The TV part of the Apple TV name properly evokes that it’s built as a device to play video. It also has a screen-based interface for navigation. The new Apple TV goes a step further by adding support for richly rendered, smooth-motion games, and opening it up with an App Store. But the Apple TV, past and future, is full of music and spoken words, too—many people also stream audio from OS X and iOS using the Apple TV as an AirPlay target.
Which is why some owners of current models and potential new buyers were dismayed that Apple dropped the optical-audio port in the content box’s new design. That port could output plain old analog stereo signals, as well as encode richer digital audio—including 5.1 and 7.1 surround sound—using the Toslink optical interface. (AirPlay and older Apple TV models support 5.1 surround sound, while the new Apple TV can output both 5.1 and 7.1 but only via HDMI. It’s unclear whether an AirPlay revision will add 7.1 with the new Apple TV.)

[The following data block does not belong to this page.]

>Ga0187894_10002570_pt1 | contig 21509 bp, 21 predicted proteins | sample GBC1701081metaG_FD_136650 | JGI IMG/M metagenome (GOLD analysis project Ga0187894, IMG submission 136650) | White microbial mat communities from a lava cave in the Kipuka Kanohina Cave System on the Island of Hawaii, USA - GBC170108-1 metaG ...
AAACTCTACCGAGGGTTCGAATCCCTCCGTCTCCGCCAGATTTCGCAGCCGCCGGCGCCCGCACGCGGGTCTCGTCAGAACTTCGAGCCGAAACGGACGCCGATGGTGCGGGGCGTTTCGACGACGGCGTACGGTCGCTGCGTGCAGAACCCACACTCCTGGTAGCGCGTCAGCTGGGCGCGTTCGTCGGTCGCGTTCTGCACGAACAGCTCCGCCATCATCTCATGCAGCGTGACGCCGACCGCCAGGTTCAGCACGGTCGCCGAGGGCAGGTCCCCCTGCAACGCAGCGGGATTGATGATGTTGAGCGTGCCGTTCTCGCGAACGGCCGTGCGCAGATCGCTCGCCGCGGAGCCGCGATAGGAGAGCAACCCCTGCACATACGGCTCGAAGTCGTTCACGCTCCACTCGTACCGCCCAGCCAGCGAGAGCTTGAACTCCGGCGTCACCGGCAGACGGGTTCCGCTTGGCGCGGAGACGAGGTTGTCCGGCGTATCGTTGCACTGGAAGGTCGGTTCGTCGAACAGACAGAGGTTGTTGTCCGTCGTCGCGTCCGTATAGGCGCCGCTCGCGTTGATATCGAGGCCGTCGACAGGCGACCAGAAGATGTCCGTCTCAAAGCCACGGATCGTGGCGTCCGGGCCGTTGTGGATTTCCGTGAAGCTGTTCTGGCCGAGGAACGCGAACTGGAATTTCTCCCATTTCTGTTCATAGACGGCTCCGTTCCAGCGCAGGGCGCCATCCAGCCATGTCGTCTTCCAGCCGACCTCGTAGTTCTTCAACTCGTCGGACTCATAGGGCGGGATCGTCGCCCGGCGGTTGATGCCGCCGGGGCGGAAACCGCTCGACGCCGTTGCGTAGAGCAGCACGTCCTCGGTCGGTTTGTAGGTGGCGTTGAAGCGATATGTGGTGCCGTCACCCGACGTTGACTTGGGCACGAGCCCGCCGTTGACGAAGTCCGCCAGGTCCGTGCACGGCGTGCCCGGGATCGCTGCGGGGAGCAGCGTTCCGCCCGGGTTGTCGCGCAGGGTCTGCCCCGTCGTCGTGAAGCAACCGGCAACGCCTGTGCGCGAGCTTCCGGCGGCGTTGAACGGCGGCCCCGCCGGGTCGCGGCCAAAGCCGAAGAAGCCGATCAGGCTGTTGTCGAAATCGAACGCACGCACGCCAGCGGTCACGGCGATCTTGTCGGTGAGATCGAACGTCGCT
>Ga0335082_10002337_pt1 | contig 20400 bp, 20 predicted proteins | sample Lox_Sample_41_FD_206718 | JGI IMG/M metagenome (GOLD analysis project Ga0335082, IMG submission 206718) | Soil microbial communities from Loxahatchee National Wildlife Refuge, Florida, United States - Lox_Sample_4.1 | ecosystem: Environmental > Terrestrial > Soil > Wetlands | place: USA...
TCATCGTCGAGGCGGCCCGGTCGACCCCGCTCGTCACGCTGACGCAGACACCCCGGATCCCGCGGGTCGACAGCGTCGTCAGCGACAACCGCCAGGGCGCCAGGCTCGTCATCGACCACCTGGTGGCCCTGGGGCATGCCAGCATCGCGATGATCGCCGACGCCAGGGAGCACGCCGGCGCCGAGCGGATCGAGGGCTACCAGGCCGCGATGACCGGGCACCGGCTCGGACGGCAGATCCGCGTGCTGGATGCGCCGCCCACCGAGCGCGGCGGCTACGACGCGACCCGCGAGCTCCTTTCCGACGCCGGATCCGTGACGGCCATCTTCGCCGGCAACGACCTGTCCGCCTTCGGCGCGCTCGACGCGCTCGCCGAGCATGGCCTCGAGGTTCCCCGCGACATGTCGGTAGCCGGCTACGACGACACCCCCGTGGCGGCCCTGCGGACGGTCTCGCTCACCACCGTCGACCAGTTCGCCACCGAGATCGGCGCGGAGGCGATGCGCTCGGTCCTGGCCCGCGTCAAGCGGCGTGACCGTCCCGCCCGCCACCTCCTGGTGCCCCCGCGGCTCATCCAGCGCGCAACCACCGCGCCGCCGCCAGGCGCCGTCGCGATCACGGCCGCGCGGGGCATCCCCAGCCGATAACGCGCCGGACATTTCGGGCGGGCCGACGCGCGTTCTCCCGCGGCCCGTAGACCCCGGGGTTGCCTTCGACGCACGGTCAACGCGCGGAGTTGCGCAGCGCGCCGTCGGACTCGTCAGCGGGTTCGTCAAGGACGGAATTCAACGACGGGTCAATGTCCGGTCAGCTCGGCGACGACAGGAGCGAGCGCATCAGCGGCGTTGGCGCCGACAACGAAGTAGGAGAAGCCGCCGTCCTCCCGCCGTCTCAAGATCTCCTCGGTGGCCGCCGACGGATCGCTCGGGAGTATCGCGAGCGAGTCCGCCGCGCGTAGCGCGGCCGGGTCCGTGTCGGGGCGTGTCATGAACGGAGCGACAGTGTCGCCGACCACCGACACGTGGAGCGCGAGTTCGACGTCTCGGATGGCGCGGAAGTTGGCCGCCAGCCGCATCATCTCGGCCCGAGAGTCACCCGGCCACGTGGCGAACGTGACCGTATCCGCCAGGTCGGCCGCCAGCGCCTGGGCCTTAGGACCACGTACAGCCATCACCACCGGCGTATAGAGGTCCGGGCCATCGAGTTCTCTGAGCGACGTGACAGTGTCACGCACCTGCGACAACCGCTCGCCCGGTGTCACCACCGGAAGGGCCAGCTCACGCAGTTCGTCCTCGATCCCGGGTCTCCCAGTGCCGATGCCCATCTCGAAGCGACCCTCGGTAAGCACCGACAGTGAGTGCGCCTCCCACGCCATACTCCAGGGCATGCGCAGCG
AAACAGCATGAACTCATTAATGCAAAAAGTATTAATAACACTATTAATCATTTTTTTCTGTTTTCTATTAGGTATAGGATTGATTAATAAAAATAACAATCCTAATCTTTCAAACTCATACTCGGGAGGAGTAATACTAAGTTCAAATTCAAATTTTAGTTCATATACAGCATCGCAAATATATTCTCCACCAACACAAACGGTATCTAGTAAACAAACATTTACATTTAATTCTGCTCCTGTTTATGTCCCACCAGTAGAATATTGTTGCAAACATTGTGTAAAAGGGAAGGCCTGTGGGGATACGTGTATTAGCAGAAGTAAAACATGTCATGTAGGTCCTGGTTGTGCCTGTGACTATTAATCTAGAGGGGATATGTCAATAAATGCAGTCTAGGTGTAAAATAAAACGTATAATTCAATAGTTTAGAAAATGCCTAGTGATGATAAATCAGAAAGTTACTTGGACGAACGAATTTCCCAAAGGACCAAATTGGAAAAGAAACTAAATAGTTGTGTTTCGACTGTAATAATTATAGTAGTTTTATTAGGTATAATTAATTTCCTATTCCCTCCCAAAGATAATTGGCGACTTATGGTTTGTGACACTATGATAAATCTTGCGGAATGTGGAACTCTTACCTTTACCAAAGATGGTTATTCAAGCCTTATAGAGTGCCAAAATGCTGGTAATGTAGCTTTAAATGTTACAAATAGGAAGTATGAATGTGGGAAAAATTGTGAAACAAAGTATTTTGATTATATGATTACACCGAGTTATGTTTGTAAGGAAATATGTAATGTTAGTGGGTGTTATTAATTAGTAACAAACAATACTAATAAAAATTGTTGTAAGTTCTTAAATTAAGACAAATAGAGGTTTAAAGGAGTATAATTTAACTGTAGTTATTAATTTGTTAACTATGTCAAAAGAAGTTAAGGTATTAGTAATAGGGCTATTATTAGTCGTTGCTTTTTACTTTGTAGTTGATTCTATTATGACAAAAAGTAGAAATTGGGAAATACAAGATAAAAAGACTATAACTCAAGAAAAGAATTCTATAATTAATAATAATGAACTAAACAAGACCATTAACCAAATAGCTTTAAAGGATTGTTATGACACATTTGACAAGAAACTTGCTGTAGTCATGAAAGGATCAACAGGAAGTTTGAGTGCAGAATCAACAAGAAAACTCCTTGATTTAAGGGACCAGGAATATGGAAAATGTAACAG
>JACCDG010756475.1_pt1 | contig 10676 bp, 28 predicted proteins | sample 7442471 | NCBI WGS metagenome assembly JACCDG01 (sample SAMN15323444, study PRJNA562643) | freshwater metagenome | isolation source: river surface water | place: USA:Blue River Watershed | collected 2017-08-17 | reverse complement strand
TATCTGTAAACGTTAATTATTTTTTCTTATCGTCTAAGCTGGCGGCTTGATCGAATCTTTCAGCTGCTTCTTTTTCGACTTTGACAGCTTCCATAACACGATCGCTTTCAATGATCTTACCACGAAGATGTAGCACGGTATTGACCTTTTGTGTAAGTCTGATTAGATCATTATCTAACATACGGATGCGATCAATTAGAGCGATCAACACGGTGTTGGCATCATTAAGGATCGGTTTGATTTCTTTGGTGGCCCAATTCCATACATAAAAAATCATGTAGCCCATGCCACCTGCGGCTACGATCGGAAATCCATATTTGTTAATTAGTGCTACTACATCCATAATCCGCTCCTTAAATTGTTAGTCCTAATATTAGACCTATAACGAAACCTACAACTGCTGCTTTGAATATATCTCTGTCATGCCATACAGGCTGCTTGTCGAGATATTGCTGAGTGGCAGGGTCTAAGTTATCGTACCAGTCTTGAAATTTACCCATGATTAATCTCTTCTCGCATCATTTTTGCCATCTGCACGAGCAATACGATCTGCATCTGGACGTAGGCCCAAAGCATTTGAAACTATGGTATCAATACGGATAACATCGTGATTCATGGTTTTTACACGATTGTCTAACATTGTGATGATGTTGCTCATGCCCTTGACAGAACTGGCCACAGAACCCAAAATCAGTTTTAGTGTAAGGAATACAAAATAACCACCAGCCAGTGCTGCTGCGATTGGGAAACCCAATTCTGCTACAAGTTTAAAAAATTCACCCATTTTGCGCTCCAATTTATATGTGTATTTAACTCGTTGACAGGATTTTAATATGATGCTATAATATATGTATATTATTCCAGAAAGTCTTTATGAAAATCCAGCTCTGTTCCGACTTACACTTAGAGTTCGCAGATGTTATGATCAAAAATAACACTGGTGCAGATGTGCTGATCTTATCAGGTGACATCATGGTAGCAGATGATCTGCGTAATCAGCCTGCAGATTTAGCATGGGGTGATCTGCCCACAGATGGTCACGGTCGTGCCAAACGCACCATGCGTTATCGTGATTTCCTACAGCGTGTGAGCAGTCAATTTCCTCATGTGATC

If you’re using the audio port now to stream sound and want to do so in the future with a new Apple TV, what choices do you have? It turns out, quite a few.
Keep your old Apple TV, buy a used one, or buy the currently available models ($69). Old Apple TVs, so long as they keep functioning, can still shoot sound out their audio jack. You can omit connecting it to video if you plan to use it only for AirPlay. If you want to select audio apps (like iTunes Radio or Podcasts) from the Apple TV’s interface, check if your HDTV or receiver has multiple HDMI inputs. Most that have one have more (although there’s never enough). You can switch to it from a remote control to get sound running, and then use a dedicated remote control or the iOS app to pause and resume.
Get an AirPort Express. The little base station that could, the AirPort Express, is a tiny powerhouse. It has simultaneous dual-band Wi-Fi, plus a LAN ethernet port to attach a switch—plus the same analog/digital audio port found in all but the newest Apple TVs, just as a 3.5-inch jack instead of Toslink. It works as an AirPlay target, and can be configured via AirPort Utility. The list price is $99, although Amazon has new units for $89 right now, and Apple will sell you a refurbished one for $65.
The Wirecutter’s Dan Frakes owns a whopping seven AirPort Expresses, purchased across several years, six of which work solely as audio controllers for speakers in different parts of his home and office.
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